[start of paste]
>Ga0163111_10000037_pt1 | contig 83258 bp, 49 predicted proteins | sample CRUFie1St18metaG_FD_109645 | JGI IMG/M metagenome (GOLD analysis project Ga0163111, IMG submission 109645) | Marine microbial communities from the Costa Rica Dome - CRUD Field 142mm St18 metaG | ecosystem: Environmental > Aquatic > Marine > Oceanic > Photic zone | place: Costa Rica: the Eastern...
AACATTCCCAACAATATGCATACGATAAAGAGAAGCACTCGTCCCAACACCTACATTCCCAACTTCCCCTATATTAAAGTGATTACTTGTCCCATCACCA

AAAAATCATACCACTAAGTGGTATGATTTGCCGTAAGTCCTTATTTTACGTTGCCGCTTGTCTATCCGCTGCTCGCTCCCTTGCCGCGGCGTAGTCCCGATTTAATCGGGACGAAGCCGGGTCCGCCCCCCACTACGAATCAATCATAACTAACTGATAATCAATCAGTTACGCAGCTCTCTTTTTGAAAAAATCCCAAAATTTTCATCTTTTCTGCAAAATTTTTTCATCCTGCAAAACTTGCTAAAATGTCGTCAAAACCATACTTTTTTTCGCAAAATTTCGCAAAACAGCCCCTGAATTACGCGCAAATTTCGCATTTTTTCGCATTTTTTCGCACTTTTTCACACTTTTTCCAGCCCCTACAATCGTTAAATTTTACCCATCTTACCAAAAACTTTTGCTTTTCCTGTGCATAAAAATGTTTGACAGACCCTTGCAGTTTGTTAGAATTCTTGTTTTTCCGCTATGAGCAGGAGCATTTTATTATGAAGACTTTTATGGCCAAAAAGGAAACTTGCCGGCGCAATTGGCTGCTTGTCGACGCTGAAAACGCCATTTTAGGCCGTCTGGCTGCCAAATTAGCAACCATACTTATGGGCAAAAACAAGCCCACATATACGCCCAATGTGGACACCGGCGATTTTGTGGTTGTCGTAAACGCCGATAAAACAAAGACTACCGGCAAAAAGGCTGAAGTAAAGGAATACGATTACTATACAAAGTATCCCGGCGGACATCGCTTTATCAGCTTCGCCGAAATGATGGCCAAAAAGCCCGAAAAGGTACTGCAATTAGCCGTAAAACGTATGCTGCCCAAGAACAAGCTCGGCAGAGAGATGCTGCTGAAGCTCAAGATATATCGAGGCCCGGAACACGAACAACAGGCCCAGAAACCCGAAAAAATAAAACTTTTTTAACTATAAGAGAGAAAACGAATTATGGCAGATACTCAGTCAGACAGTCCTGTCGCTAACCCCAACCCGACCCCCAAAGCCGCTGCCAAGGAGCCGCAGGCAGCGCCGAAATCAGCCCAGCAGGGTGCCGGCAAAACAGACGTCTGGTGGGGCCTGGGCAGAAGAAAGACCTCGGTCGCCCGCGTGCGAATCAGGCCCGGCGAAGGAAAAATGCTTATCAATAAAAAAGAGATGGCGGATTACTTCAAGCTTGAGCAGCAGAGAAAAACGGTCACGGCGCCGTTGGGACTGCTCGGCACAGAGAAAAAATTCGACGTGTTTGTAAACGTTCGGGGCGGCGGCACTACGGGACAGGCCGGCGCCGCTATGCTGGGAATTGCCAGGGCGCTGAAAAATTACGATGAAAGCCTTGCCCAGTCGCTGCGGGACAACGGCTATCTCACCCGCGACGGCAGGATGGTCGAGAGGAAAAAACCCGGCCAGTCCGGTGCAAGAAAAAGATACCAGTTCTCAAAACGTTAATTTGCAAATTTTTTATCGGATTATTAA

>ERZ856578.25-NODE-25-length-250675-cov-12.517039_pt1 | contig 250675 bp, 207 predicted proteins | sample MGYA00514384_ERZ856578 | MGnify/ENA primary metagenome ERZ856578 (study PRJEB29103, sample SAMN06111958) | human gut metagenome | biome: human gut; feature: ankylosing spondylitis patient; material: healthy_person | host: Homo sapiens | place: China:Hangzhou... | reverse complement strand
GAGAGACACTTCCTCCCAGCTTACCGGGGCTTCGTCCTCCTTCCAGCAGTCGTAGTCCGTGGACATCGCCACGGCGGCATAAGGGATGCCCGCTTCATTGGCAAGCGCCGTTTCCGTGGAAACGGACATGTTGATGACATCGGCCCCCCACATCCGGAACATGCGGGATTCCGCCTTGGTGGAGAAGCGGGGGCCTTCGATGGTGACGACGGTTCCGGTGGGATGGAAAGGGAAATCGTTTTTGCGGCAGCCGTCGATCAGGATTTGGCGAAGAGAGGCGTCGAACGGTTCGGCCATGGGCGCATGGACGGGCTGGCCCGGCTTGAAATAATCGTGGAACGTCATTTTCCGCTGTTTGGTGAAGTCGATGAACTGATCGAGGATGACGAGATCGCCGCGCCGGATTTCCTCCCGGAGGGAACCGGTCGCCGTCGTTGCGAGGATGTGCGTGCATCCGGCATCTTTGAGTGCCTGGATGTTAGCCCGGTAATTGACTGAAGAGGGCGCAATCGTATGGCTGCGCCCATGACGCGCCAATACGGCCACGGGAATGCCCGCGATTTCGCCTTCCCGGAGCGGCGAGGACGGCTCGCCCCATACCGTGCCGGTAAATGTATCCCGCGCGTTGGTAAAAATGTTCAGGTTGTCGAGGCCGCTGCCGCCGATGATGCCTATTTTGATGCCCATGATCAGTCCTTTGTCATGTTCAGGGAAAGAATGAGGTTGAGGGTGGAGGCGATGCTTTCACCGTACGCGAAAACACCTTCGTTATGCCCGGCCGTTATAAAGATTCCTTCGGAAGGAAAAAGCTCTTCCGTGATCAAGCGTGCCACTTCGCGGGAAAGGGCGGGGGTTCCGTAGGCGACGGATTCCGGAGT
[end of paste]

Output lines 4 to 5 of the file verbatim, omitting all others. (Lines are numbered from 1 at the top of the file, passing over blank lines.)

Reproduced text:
>ERZ856578.25-NODE-25-length-250675-cov-12.517039_pt1 | contig 250675 bp, 207 predicted proteins | sample MGYA00514384_ERZ856578 | MGnify/ENA primary metagenome ERZ856578 (study PRJEB29103, sample SAMN06111958) | human gut metagenome | biome: human gut; feature: ankylosing spondylitis patient; material: healthy_person | host: Homo sapiens | place: China:Hangzhou... | reverse complement strand
GAGAGACACTTCCTCCCAGCTTACCGGGGCTTCGTCCTCCTTCCAGCAGTCGTAGTCCGTGGACATCGCCACGGCGGCATAAGGGATGCCCGCTTCATTGGCAAGCGCCGTTTCCGTGGAAACGGACATGTTGATGACATCGGCCCCCCACATCCGGAACATGCGGGATTCCGCCTTGGTGGAGAAGCGGGGGCCTTCGATGGTGACGACGGTTCCGGTGGGATGGAAAGGGAAATCGTTTTTGCGGCAGCCGTCGATCAGGATTTGGCGAAGAGAGGCGTCGAACGGTTCGGCCATGGGCGCATGGACGGGCTGGCCCGGCTTGAAATAATCGTGGAACGTCATTTTCCGCTGTTTGGTGAAGTCGATGAACTGATCGAGGATGACGAGATCGCCGCGCCGGATTTCCTCCCGGAGGGAACCGGTCGCCGTCGTTGCGAGGATGTGCGTGCATCCGGCATCTTTGAGTGCCTGGATGTTAGCCCGGTAATTGACTGAAGAGGGCGCAATCGTATGGCTGCGCCCATGACGCGCCAATACGGCCACGGGAATGCCCGCGATTTCGCCTTCCCGGAGCGGCGAGGACGGCTCGCCCCATACCGTGCCGGTAAATGTATCCCGCGCGTTGGTAAAAATGTTCAGGTTGTCGAGGCCGCTGCCGCCGATGATGCCTATTTTGATGCCCATGATCAGTCCTTTGTCATGTTCAGGGAAAGAATGAGGTTGAGGGTGGAGGCGATGCTTTCACCGTACGCGAAAACACCTTCGTTATGCCCGGCCGTTATAAAGATTCCTTCGGAAGGAAAAAGCTCTTCCGTGATCAAGCGTGCCACTTCGCGGGAAAGGGCGGGGGTTCCGTAGGCGACGGATTCCGGAGT